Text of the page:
NASA’s probe spots asteroid spewing chunks of itself into spaceBGR — Mike Wehner
NASA started off the year strong with big news from its OSIRIS-REx asteroid probe. In early January, NASA celebrated the successful insertion of the probe in an orbit around the space rock known as Bennu. The year since that milestone has been filled with interesting observations and a whole lot of lovely photos, but one of the most puzzling features of Bennu may finally have an explanation.
It wasn’t long after OSIRIS-REx began returning observations of Bennu that researchers spotted something bizarre. The asteroid seemed to be flinging pieces of itself around, with particles launching from the asteroid’s surface and eventually settling back down on new areas of the rock.
Before NASA’s spacecraft could study the phenomenon, the science team had to ensure that the particles weren’t a danger to the probe itself. There would be nothing worse than flying all the way to an asteroid only to have it chuck rocks at the high-tech hardware and destroy it. After the initial investigation, the team determined the particles wouldn’t harm OSIRIS-REx, and the researchers set about determining why the asteroid was juggling chunks of itself as it cruises through space.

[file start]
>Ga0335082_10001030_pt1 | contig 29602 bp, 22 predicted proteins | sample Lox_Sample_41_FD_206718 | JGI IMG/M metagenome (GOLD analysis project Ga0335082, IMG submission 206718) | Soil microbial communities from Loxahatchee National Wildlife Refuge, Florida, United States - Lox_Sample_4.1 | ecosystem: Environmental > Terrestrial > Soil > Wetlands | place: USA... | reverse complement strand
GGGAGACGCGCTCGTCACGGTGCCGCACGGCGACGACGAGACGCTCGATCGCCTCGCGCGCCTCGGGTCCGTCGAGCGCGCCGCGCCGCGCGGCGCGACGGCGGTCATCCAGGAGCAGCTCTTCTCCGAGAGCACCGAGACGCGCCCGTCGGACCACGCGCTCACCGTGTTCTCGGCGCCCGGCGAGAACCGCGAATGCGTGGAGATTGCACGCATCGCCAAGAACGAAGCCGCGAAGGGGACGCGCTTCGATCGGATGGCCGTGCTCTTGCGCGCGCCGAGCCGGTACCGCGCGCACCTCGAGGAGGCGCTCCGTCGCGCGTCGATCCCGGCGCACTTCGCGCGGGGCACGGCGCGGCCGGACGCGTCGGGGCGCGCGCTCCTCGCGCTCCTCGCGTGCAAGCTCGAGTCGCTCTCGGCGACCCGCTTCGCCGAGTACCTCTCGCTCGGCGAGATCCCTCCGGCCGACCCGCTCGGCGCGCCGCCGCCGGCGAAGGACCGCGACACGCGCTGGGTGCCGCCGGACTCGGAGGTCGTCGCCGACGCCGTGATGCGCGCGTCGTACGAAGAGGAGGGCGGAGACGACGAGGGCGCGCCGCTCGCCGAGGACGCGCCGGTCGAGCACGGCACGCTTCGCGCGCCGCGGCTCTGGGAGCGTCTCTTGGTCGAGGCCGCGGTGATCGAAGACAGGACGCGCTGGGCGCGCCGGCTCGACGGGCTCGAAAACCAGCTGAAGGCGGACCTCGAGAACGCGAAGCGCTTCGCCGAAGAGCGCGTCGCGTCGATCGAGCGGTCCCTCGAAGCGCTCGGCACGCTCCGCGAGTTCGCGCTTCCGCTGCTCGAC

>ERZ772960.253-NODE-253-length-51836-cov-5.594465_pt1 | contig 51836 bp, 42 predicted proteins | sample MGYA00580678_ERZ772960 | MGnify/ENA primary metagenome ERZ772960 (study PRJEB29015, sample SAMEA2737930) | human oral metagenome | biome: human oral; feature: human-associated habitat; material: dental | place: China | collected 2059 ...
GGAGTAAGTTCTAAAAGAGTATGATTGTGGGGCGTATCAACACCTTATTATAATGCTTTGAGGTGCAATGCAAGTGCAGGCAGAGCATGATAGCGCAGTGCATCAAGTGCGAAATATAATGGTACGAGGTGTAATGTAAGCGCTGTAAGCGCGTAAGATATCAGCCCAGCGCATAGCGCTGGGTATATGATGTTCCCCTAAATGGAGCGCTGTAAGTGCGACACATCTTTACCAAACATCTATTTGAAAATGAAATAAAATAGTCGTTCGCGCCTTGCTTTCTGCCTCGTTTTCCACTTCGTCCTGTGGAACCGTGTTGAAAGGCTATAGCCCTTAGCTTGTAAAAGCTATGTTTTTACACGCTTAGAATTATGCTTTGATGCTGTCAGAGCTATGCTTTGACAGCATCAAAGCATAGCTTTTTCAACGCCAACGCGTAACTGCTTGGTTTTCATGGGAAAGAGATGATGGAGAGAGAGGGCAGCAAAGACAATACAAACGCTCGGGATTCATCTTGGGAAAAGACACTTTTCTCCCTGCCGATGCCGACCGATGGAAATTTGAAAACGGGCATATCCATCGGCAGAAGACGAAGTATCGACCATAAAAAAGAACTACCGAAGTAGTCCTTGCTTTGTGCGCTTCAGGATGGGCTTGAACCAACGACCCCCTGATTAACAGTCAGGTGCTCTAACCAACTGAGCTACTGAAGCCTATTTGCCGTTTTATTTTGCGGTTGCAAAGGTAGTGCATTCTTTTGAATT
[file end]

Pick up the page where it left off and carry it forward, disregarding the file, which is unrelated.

“Among Bennu’s many surprises, the particle ejections sparked our curiosity, and we’ve spent the last several months investigating this mystery,” principal investigator Dante Lauretta explains. “This is a great opportunity to expand our knowledge of how asteroids behave.”
The team came up with a number of possible explanations, including impacts from smaller space rocks slamming into the asteroid. Another possible explanation is that the surface of Bennu may be more active than originally thought, with regular heating from the Sun causing fractures that send pieces of the asteroid flying.
NASA’s spacecraft is on a mission to retrieve asteroid samples and then return to Earth. It wasn’t sent to Bennu to investigate this strange phenomenon and doesn’t have instruments built for this purpose. That makes it difficult for scientists to pin down a definitive cause, but the research is nonetheless interesting.